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How to Make Dies For Hydraulic Press

time:2023-07-28 views:(点击 140 次)
[Article Summary]:Hydraulic presses are powerful industrial tools that exert considerable pressure. Used for forging, clinching, molding, blanking, punching, deep dra……

Hydraulic presses are powerful industrial tools that exert considerable pressure. Used for forging, clinching, molding, blanking, punching, deep drawing and metal forming.

In this article, you'll discover how to create hydraulic press dies using inexpensive materials and an adapted masonite die technique. This technique works best when designing gradually sloping curves without too much detail.

Preparation

An intimidating hydraulic press may appear daunting at first, but with careful preparation you can create an impression die to produce hollow forms with precision contours impossible to accomplish with traditional shears. The hydraulic press can also produce forms with precise contours impossible to produce by hand - giving newcomers to metalsmithing an effective tool!

Begin by creating a wax, plaster or plasticene model of the form you wish to reproduce in your die. Next, place it on a flat base made of rigid material such as pipe or plexiglass and wrap a section of masking tape around it as an "retaining wall". Finally, coat both model and base with Devcon B release agent provided with this kit.

Saw and drill out your matrix matrix cutout (Part A in Diagram 3). Be mindful when cutting and drilling out its shapes to keep edges straight and perpendicular to its faces; any deviation could cause issues when trying to use your die. Center part A over one of your plates and trace a line around it before sawing and filing away as little material from its sides as possible so it fits snugly with Part A - this will become part B of the impression die.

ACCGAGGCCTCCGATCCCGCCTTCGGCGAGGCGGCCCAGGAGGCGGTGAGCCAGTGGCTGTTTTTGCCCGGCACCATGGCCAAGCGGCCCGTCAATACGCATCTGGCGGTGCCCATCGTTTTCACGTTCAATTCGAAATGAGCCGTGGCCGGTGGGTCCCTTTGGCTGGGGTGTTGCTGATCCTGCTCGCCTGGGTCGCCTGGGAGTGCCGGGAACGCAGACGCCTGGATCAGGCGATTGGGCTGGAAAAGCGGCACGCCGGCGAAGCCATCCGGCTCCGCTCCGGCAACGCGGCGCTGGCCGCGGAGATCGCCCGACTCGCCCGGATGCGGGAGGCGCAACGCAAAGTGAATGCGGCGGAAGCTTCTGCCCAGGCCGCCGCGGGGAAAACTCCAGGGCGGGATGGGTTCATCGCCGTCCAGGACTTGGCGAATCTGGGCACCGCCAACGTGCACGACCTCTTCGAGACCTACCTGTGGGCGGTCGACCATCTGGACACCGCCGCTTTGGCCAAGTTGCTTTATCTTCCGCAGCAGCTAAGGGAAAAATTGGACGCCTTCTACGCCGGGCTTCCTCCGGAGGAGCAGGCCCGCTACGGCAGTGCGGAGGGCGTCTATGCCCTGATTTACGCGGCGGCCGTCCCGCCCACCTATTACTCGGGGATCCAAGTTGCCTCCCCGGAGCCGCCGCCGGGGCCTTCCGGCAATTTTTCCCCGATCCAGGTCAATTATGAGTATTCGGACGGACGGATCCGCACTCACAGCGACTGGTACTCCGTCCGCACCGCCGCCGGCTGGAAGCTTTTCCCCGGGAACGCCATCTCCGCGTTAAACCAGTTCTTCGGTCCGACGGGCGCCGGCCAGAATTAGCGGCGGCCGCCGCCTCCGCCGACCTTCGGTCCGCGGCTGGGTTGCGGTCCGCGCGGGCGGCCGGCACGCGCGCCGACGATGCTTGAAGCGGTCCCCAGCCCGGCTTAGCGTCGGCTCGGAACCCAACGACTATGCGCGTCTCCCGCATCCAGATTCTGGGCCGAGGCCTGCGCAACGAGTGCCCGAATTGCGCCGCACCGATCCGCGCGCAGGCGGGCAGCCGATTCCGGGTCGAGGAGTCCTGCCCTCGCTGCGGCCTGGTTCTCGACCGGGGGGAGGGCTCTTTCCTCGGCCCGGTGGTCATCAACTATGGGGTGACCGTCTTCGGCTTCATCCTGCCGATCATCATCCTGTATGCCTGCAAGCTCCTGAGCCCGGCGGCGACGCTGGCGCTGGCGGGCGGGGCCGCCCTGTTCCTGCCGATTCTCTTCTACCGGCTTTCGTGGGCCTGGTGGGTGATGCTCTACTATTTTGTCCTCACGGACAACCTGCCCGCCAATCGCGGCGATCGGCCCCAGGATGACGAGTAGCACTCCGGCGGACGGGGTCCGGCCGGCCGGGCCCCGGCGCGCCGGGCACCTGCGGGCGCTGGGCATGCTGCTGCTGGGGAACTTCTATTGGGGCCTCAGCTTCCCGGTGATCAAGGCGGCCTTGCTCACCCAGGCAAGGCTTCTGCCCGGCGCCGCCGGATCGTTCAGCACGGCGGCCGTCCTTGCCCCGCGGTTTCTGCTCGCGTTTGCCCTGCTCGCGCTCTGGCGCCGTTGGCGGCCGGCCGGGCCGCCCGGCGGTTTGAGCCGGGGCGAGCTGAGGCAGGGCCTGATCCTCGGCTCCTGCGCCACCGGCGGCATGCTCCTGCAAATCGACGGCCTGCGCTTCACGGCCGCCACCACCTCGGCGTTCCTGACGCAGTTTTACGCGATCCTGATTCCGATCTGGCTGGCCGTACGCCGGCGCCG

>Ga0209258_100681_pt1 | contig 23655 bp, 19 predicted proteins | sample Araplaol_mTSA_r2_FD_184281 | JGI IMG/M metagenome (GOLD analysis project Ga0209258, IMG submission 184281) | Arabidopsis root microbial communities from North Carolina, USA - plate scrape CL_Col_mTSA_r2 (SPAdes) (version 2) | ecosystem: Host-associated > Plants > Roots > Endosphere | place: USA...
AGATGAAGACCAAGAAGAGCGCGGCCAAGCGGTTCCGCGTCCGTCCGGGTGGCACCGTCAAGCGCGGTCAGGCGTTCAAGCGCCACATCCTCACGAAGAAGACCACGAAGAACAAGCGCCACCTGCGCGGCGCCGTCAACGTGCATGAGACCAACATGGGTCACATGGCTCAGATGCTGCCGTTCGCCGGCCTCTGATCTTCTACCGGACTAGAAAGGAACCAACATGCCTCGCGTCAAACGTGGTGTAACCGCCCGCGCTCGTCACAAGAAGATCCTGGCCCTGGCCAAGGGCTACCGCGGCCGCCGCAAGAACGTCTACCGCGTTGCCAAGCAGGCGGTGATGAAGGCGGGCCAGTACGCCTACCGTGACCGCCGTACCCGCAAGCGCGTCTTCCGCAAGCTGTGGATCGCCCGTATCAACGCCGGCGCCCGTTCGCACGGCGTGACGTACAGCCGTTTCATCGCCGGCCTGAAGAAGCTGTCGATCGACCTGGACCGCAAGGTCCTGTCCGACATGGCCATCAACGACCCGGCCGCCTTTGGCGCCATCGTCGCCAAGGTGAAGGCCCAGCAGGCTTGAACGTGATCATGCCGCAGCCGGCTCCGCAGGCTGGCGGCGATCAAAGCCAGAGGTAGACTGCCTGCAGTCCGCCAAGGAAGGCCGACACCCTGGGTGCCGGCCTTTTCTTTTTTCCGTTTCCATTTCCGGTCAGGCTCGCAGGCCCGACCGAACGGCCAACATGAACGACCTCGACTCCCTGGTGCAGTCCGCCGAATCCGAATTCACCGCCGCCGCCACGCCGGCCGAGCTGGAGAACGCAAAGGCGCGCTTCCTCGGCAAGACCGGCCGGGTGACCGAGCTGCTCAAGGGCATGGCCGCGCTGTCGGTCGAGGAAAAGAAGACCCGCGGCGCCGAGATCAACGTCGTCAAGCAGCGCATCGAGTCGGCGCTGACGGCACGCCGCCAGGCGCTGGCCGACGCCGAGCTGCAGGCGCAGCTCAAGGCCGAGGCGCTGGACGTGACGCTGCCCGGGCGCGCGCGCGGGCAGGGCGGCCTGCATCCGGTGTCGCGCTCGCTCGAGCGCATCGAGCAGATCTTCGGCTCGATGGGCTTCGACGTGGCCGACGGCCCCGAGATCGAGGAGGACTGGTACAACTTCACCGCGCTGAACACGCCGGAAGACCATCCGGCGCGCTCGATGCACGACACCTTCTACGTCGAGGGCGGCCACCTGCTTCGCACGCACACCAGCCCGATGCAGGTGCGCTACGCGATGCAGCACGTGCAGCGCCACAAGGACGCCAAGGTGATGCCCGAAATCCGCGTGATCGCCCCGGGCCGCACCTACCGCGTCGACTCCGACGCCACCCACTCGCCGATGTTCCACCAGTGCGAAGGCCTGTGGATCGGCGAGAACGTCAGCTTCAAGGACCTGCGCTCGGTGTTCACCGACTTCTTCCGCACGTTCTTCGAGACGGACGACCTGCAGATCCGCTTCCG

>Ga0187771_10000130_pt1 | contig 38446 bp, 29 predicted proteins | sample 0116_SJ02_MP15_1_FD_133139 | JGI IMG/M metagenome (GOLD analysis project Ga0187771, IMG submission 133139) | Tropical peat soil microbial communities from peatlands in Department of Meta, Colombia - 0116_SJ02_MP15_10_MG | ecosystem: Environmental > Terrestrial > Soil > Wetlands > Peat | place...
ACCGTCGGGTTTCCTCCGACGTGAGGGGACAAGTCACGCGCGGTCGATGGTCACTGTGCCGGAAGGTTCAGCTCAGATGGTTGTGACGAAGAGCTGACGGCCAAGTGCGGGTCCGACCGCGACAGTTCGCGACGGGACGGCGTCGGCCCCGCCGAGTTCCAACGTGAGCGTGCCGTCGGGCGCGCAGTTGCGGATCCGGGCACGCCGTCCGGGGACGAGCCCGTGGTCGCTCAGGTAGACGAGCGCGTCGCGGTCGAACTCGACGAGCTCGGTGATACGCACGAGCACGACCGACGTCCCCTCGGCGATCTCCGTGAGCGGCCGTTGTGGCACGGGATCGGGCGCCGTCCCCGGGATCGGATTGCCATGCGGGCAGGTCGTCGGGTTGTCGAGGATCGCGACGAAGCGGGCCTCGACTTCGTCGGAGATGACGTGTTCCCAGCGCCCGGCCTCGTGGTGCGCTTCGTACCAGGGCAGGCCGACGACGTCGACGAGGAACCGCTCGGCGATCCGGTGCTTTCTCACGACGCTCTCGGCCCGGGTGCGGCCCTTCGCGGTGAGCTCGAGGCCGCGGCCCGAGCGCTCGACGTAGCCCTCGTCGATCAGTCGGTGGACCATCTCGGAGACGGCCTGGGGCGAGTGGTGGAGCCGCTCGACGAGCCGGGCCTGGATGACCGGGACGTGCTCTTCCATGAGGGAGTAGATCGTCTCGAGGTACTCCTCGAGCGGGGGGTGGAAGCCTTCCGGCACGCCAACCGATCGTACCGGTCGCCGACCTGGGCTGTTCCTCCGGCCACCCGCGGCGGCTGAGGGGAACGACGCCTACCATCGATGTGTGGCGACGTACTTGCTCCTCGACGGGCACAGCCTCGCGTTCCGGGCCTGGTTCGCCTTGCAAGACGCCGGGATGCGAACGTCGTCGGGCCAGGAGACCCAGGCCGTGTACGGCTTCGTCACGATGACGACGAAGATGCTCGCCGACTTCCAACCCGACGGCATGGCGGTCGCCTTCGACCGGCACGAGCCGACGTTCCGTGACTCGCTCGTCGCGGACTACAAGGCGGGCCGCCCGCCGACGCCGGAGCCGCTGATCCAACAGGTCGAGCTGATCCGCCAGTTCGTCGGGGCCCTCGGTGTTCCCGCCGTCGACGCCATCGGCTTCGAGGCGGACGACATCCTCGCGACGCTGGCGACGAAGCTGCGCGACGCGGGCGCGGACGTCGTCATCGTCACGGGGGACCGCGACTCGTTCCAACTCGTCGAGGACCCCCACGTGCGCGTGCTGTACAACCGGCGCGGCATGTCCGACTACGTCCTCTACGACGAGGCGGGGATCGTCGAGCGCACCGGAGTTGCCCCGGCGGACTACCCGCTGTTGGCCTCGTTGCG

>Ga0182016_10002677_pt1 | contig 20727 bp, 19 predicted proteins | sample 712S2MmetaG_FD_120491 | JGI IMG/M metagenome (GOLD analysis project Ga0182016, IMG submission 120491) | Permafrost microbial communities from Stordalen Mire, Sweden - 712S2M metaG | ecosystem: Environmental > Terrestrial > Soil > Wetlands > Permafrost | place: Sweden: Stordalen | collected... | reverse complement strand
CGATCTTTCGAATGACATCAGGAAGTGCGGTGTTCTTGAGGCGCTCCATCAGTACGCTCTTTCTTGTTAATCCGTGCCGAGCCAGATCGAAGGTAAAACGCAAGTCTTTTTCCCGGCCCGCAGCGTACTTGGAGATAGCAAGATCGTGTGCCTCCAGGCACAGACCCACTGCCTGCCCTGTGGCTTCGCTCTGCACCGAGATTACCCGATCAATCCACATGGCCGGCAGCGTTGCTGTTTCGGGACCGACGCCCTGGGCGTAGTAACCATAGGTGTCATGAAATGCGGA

Repeat the same process to make the punch. This piece will consist of pressed, hardened metal that serves both to press materials against it as well as guide its movements (punch guide). When producing small-volume dies without heat treatment, materials like SS400 or S50C may be suitable, while for larger volumes pre-hardened steel SKS3 or SKD11 with heat treatment should be preferred.

When ready to create the first impression, place the punch into its mold and cover it with Flexane padding. Pump the arm of your hydraulic jack until its lower platen advances, pushing metal into your die forcefully until you achieve your desired shape and then release the jack. Repeat these steps until your die has formed as intended.

Cutting

Hydraulic die forming replaces traditional hand hammering by applying pressure in an opposite form on both sides. Hydraulic pressing allows for greater range, fine detail, faster production with no loss of metal or finish and no waste product from hydraulic presses than grooved stakes used thousands of years ago to make handles and spouts; unlike the crude grooves carved into stakes used thousands of years ago to make handles and spouts carved thousands of years earlier; hydraulic die forming can generate up to 3 Million LBS per square inch pressure compared with stakes alone! Although industrial dies cast from hard materials such as steel or pourable epoxy-steel can generate up to 3 Million LBS per square inch pressure; although expensive equipment and techniques, metalsmiths can utilize hydraulic die forming techniques on small scale production with considerable results that wouldn't otherwise have been possible otherwise!